The cosmetic improvement of the skin is a frequent request among people with moles. Moles are desired by some people who feel they confer uniqueness (like Cindy Crawford). Other moles produce potential negative social perceptions. Although lasers may be used in some countries and by some medical centers to remove some types of moles, laser treatments are not recommended for moles. Irregular moles need to be surgically removed and the tissue sent for testing. While sun spots or lentigines may respond to bleaching or fading creams, freezing with liquid nitrogen, laser, intense pulsed light, and chemical peels, true melanocytic nevi should not be treated by these methods. Should my moles be removed using Mohs surgery? No. is not for mole removal. It is primarily designed for removing skin cancers. Moles are usually removed by standard or traditional surgery. The rapid freezing technique used for Mohs surgery tends to distort mole cells and may make the removed tissue more difficult to examine under the microscope. Is there scarring from mole removal? When the skin is cut, there will be some type of scaring produced by the healing process.
Some people heal better than others. Some scars are more noticeable depending on their location and skin type. There are many options for treatment of surgical scars, including lasers, scar creams and gels, cortisone injections, and many other choices depending on the scar. Discuss ways to help minimize scarring with a doctor. Can a plastic surgeon remove my mole? Yes. surgeons may have additional and specialized training in cosmetic skin-growth removal. Regardless of what type of doctor removes a mole, it is important to keep in mind that all mole removals will leave some type of scar. Is there pain after mole removal surgery? Most people report no or minimal discomfort after mole-removal surgery and require no medication. If there is, many people find that they prefer to take something for pain at the first hint of discomfort instead of waiting until the pain builds up to an unbearable level. If someone has mild or moderate pain, a doctor may advise taking ( ) or another over the counter. or aspirin-containing pain relievers may cause increased bleeding. Rarely, prescription pain medications may be required for severe pain. Can my mole grow back after removal? Yes, depending on how it was removed, there is a small chance that a mole can recur after mole surgery.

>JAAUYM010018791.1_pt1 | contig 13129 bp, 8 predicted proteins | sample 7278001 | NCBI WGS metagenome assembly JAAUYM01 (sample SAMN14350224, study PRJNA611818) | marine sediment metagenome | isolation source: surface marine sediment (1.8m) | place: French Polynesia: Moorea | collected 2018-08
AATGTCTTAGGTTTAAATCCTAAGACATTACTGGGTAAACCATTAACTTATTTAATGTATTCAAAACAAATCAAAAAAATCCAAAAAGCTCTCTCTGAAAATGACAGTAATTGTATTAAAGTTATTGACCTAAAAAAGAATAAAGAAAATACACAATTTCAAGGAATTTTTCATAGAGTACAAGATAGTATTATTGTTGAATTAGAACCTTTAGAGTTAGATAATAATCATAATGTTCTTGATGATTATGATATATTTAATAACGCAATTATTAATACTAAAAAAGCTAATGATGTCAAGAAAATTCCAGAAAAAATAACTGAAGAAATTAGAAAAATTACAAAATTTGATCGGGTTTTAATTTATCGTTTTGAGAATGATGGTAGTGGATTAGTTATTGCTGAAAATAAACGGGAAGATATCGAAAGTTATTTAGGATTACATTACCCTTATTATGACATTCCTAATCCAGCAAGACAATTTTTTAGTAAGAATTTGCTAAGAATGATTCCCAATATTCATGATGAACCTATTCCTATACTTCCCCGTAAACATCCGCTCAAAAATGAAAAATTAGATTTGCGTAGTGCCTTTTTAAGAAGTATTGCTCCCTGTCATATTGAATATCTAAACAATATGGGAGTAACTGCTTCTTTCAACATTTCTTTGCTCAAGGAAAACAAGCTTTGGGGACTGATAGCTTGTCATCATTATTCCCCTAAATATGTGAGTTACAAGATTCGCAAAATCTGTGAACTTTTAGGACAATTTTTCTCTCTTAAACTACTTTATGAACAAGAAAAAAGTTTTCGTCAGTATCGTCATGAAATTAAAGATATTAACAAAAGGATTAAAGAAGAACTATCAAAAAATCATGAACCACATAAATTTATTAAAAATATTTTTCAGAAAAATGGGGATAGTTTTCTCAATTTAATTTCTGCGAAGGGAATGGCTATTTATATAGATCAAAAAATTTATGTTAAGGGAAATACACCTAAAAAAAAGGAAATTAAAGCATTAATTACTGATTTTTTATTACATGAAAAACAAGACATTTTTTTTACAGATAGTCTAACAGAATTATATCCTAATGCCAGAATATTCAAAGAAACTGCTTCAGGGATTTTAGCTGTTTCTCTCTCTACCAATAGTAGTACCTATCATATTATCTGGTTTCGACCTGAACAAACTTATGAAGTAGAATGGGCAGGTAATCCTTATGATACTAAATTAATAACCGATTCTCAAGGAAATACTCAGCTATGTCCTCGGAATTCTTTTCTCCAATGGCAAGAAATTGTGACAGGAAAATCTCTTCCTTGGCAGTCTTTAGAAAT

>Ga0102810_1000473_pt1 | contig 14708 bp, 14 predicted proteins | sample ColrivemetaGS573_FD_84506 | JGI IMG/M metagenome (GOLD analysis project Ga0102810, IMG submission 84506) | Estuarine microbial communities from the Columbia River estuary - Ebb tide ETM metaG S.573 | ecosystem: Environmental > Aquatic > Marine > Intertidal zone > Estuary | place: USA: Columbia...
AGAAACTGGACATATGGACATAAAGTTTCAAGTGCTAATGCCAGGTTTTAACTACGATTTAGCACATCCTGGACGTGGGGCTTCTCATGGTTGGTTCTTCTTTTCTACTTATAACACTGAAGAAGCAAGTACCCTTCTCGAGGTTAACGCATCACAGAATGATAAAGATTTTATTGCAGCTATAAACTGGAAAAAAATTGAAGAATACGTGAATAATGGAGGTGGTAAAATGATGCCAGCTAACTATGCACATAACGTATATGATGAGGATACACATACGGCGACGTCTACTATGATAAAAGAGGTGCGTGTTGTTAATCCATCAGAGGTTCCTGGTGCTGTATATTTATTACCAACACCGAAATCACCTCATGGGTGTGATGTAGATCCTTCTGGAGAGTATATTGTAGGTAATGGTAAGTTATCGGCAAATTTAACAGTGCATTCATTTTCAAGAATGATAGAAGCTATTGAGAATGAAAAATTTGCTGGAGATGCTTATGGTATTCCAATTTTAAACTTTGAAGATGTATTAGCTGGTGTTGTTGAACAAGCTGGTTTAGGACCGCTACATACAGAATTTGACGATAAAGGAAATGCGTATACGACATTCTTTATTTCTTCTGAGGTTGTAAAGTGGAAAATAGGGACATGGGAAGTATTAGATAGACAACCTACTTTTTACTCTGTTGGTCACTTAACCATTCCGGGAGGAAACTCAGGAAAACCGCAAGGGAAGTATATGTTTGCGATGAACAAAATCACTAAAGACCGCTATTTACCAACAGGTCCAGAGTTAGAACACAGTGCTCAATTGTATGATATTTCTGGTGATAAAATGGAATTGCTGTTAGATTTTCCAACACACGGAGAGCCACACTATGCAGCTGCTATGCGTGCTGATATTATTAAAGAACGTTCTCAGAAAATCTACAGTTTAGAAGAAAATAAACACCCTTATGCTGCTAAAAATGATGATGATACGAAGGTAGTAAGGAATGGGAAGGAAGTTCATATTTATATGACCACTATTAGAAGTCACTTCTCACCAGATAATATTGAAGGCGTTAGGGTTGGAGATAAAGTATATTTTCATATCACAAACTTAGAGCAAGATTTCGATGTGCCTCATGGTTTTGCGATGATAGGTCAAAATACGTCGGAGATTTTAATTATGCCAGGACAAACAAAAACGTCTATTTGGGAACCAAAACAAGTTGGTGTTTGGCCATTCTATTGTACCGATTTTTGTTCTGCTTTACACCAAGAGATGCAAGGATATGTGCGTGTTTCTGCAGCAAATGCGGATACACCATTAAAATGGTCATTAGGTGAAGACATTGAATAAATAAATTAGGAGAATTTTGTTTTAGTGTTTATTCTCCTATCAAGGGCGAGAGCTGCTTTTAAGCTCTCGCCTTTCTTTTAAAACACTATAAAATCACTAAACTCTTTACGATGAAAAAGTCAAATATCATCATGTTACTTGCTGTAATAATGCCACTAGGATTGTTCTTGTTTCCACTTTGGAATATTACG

It is important to understand that no surgery has a 100% cure rate. A few mole cells may remain in the skin and may recur in the same or adjacent area. Some moles are more aggressive than others and need additional treatment and closer follow-up. Good follow-up appointments with a physician are very important, especially in the first few years after irregular mole removal. Many people are seen every six to 12 months after their diagnosis of atypical moles. More regular follow-up appointments may be needed for those with more aggressive moles or moles in high-risk areas. A physician will recommend the proper follow-up for someone s specific condition. Can people go out in the sun after mole removal surgery? Yes. There are no specific sun restrictions after mole removal surgery. People may go out in the sun with sunscreen and protective hats and clothing. Overall, the sun is no one s friend and should be avoided in excess. Excess sun exposure has been linked to melanoma. Use of sunscreen or other cover-up on the scar is very helpful for at least six months after surgery to help minimize scarring. It is important to follow the physician s instructions for and sun protection.